Alternators are a very important part of car engines. They convert energy from fuel into electrical energy for running headlights, air conditioning, and other electrical components. They serve the same function that generators did in older cars. Keeping an alternator in good repair is very important for keeping a car running. Knowing terminology related to alternators or generators can assist in coordinating repairs with an auto repair shop.
Load Test - A means of testing whether an alternator is having problems by measuring the electrical output. Output will be measured from the battery while the car is idling, as well as after revving the engine. A mechanic may perform this as a diagnostic test.
Cooling Fan - A component inside an alternator to prevent overheating.
Diodes - The part for converting AC alternating current energy into DC direct current power. DC power is what the battery runs on, which is why it must be converted into that form.
Voltage Regulator - The component in an alternator which manages power that is generated.
Needle Bearings - Small bearings in the alternator. These may become damaged over time, and can eventually fail. A grinding noise coming from the engine may indicate that it is time for a visit to an auto repair shop.
Starter Motor - Often simply called a starter. This is the component that starts the motor. If the alternator is no longer charging a battery, the starter will stop working.
High-Output Alternator - An alternator which generates more power than standard models. These are appropriate for luxury vehicles, cars with very high-end sound systems, or other vehicles which have unusually high power demands.
Automotive alternators and generators can cost quite a bit to replace, so many people choose to visit a mechanic that can repair their car's exhausted equipment. Many of the auto repair shops in your area should have experience diagnosing problems with your car's generators, alternators, and other parts, so they can provide accurate repair services. Not all of them, however, can give you the same levels of service.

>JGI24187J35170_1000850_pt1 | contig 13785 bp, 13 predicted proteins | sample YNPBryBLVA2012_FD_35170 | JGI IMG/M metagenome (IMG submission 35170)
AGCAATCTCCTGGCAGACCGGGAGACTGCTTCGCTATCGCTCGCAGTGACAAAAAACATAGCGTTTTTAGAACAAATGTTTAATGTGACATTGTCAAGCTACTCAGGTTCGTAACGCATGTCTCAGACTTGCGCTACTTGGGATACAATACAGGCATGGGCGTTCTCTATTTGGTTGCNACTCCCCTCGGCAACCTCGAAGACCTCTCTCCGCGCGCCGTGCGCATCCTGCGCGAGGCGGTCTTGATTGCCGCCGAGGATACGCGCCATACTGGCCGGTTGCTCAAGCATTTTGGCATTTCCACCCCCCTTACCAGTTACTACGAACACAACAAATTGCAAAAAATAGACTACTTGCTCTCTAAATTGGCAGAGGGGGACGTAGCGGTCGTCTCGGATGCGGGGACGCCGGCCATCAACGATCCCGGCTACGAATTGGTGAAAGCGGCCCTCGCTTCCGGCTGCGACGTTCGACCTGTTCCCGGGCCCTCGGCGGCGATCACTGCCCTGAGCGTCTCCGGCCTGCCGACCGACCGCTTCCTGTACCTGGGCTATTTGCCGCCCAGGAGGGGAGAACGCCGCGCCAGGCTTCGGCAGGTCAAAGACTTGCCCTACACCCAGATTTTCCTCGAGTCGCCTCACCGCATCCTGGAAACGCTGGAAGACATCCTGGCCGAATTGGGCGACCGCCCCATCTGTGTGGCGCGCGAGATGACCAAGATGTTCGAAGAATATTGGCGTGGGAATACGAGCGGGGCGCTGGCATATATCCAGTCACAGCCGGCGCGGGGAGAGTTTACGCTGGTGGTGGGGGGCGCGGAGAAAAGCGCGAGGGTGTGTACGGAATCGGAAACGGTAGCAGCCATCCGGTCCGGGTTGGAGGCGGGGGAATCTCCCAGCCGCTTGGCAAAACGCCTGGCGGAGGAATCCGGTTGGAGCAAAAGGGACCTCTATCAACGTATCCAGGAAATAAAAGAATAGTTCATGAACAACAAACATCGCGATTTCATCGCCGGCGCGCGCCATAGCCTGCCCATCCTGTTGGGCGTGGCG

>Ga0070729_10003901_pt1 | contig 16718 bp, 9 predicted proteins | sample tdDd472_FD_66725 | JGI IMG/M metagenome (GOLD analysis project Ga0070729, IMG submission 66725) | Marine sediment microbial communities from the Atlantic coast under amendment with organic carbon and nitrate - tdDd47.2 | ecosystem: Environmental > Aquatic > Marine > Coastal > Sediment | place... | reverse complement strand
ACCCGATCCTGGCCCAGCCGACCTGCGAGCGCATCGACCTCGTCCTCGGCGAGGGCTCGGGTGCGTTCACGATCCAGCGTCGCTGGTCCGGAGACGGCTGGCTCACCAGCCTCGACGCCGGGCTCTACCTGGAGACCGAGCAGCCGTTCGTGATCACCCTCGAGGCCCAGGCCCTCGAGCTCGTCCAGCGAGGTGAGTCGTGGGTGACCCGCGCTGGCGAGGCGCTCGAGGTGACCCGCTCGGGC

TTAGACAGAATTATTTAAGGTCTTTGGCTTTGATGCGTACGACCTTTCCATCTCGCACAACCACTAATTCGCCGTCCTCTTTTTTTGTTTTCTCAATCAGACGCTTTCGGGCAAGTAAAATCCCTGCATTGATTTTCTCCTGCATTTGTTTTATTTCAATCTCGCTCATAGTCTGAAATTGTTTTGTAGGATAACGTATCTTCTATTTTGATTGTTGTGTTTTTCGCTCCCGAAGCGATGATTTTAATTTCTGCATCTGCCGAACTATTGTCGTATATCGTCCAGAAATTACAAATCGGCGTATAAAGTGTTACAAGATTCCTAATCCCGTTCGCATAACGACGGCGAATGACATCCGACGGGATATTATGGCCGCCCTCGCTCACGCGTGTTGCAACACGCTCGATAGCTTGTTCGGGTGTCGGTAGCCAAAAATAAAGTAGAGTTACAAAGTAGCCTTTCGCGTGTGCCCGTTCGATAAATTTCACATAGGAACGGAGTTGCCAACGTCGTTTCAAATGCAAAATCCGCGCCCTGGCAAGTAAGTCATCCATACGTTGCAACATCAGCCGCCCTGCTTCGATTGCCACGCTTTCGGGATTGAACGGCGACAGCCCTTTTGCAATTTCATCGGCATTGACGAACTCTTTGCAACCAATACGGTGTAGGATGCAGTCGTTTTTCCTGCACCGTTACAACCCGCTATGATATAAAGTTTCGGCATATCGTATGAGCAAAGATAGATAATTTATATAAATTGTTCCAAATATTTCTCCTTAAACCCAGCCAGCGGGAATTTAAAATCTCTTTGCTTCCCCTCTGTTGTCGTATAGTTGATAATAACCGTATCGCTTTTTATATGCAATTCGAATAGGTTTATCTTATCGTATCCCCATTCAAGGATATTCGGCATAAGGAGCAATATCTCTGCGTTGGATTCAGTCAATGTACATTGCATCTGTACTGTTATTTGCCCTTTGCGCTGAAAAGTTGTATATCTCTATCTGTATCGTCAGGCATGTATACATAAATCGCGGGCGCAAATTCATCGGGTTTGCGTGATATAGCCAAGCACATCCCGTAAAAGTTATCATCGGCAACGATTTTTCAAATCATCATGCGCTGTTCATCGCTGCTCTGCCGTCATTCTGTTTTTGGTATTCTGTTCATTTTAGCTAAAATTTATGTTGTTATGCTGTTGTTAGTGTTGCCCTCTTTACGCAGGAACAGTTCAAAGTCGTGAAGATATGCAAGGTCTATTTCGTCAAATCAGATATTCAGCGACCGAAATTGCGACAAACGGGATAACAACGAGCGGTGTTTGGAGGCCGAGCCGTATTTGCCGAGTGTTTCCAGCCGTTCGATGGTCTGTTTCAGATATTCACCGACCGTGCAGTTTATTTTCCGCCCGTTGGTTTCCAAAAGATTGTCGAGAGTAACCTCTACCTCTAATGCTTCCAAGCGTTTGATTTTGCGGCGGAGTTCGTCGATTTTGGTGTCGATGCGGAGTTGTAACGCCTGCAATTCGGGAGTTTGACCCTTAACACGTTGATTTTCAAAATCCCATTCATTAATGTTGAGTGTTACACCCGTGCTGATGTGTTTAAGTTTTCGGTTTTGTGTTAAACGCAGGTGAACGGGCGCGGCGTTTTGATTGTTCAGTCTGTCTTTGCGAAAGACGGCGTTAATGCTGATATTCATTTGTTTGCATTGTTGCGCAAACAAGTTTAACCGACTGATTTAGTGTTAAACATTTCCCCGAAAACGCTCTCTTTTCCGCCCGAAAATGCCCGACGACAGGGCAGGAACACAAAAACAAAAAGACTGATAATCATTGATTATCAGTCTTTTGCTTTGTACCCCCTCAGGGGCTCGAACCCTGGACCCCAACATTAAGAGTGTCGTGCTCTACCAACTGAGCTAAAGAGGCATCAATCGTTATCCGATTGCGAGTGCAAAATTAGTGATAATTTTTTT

Some mechanics choose to focus on certain types of vehicles. They might prefer foreign cars and trucks over domestic models, or they might only work on supped-up engines. It is, therefore, important for you to choose a shop that can work on your type of SUV, car, or truck.
Sometimes alternators and generators that are not outputting enough voltage to charge your battery can masquerade as other types of equipment failure, so it is important to hire a mechanic with plenty of diagnostic experience. This will help you choose a shop that knows how to differentiate between electrical malfunctions in the lights, starters, air conditioning water pumps, and motors.
Just because a mechanic knows how to diagnose alternator and generator problems does not necessarily mean that he or she has the right tools and supplies on hand. Try choosing a shop that keeps a variety of starter kits and parts on hand. That way they can make repairs and reinstall the item quickly.
Few car repair shops that maintain alternators and generators will include information about their price estimates on their web sites, but you might be able to use the Internet to find customer reviews that will help you choose a reliable option.